Seven Tips on Leaving a Job With Grace and Positivity

By Jose Ruiz

Jose Ruiz serves as Alder Koten’s Chief Executive Officer providing vision, strategic direction and the roadmap for the firm’s future. He is also involved in executive search work focused on board members, CEOs and senior-level executives; and consulting engagements related to leadership and organizational effectiveness helping clients create thriving cultures.

After telling your boss that you are leaving the position, it is an opportunity to build a bridge with a lot of grace and positivity. Leaving for a job elsewhere should not be the end of good relationships with former bosses and colleagues. The key is being graceful and positive.

Here are seven tips to help you getting through the difficult transition period.

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First, maintain good relationships, don’t burn bridges.

Whatever the reason of your leave, maintain good relationships with your boss, colleagues, and other stakeholders. Carefully plan how and when you are telling them about your leave, so both the timing and the ambiance are favorable to your image. You started the job positively; you will need to exit gracefully.

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Second, explain your transition plan.

Explain to your boss about how you will be handing over your tasks to the successor. Develop a good transition plan and discuss it with your boss and team. Maintain a positive atmosphere as much as possible. Your leaving should give birth to an opportunity to excel for others.

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Third, notify people in person.

Leaving a job is a huge thing. Notify your boss, colleagues, and other important stakeholders in person. Conduct short meetings, which can be one-on-one or in groups. Choose your words carefully, be truthful, and caring in tone. Tell them where you are heading and how they mean to you. Maintain a positive atmosphere at all times.

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Fourth, talk nice about people and recommend them for certain positions or tasks.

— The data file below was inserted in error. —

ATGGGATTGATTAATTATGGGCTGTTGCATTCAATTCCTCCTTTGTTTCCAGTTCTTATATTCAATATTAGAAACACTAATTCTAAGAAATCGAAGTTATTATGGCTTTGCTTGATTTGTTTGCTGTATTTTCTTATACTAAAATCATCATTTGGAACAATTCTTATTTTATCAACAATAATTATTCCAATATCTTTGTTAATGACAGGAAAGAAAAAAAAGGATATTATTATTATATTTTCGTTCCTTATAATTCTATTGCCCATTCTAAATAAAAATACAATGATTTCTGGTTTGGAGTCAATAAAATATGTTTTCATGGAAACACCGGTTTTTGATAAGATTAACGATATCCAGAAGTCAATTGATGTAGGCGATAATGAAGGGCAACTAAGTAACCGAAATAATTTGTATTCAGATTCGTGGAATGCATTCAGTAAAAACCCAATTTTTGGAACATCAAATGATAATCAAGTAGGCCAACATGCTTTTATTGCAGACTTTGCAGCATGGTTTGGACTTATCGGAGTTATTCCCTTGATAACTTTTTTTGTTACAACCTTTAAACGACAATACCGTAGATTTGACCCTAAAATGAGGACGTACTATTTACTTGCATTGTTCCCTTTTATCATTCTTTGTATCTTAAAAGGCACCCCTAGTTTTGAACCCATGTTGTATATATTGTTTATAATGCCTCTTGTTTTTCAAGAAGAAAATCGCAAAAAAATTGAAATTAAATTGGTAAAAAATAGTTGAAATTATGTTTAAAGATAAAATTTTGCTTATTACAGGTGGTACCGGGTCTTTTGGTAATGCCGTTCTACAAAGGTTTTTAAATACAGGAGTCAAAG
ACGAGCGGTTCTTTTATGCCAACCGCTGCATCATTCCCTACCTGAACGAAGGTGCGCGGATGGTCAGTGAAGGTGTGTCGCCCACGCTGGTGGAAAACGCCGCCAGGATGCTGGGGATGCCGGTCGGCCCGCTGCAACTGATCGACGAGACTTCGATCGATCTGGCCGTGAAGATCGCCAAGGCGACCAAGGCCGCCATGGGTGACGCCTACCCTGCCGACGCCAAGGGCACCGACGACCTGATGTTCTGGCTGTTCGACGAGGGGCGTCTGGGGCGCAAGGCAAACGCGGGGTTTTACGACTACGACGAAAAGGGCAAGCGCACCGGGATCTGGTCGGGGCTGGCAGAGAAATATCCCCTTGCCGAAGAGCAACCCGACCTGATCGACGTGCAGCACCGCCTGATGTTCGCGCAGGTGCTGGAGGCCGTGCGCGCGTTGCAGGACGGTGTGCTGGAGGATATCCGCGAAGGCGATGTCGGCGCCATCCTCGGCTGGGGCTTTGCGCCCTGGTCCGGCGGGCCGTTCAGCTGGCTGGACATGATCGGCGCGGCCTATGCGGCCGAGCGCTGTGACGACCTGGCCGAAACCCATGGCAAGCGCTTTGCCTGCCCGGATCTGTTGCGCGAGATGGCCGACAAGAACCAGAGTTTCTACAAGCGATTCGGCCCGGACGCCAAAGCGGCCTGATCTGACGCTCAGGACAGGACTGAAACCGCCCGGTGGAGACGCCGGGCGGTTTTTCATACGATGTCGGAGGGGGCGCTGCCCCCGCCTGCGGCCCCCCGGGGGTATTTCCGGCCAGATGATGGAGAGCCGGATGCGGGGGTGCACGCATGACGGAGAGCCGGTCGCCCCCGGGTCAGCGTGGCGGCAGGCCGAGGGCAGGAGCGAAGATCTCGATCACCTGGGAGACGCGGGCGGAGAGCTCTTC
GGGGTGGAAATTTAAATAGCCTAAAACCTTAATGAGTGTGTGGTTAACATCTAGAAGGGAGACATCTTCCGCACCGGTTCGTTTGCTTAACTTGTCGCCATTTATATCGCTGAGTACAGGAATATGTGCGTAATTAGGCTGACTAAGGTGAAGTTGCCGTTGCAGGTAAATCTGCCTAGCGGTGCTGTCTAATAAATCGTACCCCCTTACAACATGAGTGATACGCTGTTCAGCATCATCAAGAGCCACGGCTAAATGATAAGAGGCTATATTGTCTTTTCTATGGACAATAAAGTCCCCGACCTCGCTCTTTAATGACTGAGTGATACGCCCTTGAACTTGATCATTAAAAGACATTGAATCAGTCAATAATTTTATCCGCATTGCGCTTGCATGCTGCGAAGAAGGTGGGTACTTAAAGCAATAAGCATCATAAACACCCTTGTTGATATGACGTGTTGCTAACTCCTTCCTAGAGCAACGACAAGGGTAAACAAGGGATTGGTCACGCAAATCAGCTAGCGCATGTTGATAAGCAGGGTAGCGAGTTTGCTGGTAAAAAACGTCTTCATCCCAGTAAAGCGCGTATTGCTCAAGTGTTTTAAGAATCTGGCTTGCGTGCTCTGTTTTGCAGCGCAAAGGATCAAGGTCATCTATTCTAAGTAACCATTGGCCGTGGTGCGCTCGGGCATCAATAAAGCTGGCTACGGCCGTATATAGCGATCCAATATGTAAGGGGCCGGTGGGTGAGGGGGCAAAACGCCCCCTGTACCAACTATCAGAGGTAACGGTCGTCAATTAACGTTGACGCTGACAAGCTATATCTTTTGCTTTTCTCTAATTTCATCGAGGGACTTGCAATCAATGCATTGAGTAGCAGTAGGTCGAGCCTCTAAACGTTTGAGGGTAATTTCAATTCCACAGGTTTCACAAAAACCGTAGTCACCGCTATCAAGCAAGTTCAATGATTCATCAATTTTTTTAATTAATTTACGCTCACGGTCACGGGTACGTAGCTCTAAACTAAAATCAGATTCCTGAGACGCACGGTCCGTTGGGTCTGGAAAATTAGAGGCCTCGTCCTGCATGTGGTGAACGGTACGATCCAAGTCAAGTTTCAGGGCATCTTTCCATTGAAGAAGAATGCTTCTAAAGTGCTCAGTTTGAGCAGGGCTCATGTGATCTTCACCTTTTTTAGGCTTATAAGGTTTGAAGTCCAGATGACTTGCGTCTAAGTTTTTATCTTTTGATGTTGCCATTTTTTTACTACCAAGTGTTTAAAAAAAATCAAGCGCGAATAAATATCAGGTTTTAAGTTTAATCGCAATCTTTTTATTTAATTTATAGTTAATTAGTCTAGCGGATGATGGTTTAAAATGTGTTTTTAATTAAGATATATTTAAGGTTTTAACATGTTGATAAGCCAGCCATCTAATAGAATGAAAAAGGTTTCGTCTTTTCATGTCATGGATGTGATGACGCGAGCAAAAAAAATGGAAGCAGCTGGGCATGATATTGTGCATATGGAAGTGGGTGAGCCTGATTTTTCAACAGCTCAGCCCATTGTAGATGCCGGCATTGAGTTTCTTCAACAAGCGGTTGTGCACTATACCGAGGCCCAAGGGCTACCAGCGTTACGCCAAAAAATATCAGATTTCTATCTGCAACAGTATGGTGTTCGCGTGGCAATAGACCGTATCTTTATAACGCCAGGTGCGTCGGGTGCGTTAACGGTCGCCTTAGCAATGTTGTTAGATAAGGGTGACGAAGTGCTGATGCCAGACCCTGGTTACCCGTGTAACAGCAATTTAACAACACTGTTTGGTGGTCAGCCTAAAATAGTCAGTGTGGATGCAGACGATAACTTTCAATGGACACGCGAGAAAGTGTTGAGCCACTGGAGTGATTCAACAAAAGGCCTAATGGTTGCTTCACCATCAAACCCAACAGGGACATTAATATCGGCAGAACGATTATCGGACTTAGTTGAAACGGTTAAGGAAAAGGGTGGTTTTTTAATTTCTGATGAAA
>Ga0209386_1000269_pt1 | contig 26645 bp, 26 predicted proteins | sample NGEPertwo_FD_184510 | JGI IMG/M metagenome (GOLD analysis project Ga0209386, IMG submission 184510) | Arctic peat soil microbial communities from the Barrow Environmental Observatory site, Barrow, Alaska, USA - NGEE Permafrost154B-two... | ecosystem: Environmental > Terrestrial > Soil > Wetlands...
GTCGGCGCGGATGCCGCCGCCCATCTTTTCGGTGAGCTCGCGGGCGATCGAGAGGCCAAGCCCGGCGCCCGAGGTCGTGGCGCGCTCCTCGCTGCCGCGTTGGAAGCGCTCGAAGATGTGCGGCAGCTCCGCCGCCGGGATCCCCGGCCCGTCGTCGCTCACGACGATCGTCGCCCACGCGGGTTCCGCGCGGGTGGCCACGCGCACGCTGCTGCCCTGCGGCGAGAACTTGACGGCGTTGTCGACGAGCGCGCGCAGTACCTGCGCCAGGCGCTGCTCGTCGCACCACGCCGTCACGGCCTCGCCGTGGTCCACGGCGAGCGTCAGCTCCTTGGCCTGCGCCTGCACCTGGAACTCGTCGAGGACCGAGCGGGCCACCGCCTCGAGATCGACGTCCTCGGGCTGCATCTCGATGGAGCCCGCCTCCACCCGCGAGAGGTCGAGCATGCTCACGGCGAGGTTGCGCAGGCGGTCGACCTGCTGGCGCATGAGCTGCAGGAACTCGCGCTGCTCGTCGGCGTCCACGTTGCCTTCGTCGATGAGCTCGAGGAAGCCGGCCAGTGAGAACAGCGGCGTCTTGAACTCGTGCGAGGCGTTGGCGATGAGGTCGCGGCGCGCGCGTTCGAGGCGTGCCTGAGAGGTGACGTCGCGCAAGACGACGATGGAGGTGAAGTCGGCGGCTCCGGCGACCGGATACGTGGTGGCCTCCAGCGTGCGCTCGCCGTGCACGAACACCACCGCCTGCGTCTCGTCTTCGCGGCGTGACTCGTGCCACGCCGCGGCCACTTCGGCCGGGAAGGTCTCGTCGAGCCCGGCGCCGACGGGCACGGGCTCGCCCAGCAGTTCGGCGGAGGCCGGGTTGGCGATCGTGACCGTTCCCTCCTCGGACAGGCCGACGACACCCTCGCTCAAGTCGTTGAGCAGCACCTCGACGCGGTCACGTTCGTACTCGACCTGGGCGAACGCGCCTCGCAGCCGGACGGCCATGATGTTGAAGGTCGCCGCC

Whenever possible, recommend your team members and colleagues for certain positions or tasks that they are excellent with. This way, you will leave the position on a positive note. They will owe you big time when they get the positions or tasks. Maintaining friendships is even more important after you leave and this is one of the ways to do so.

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Fifth, appreciate your supervisors, colleagues, and other stakeholders.

Write notes or emails about how you appreciate them. Tell them how they mean to you. Include incidents when you were assisted and what you learned from the lessons. Remember, people always remember how you make them feel.

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Sixth, assist the transition team.

Most likely, a transition team is formed to assist with the smooth transfer of your tasks to the team or the new person. Assist them as much as you can, including sharing experiences of unique situations and your best practices.

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Seventh, be open to suggestions on future possibilities.

When you are open to future possibilities, you are creating a cushion or a “backup plan,” just in case you need it in the future. What the future possibilities are may not be clear at the moment, but by expressing your interest in keeping in touch with them is a sign of maintaining a strong bridge with the old company and former colleagues

At last, be positive on your future. Your past experiences with the old company shall serve as a strong foundation for the future position. Moreover, you still have your former boss and colleagues’ support whenever you need them in the future. Be graceful and stay positive.

About Alder Koten

Alder Koten helps shape organizations through a combination of research, executive search, cultural & leadership assessment, and other talent advisory services. The firm was founded in 2011 and currently includes 6 partners and over 28 consultants in 4 cities. The firm’s headquarters are located in Houston and it has offices in Guadalajara, Monterrey, and Mexico City with partner firms in New York, Boston, Chicago, Australia, Belgium, Brazil, Canada, Chile, China, Denmark, Finland, France, Hong Kong, Italy, Germany, Netherlands, New Zealand, Norway, Poland, Russia, Spain, Sweden, Switzerland, Turkey, and United Kingdom. We know where to find the executives you need and how to attract top talent to your organization. Our approach to executive search is based on a thorough understanding of the strategic, cultural, financial and operational issues our clients face. Our executive search engagements are targeted and focused on the specific requirements of the position including industry and functional experience, skills, competencies, cultural fit, and leadership style. Our process is rigorous. We take a disciplined and structured approach to identifying potential candidates that meet the position requirements including subject-matter, functional and regional expertise. We use our high-level professional networks, industry knowledge, and internal research resources to achieve results in every executive search engagement.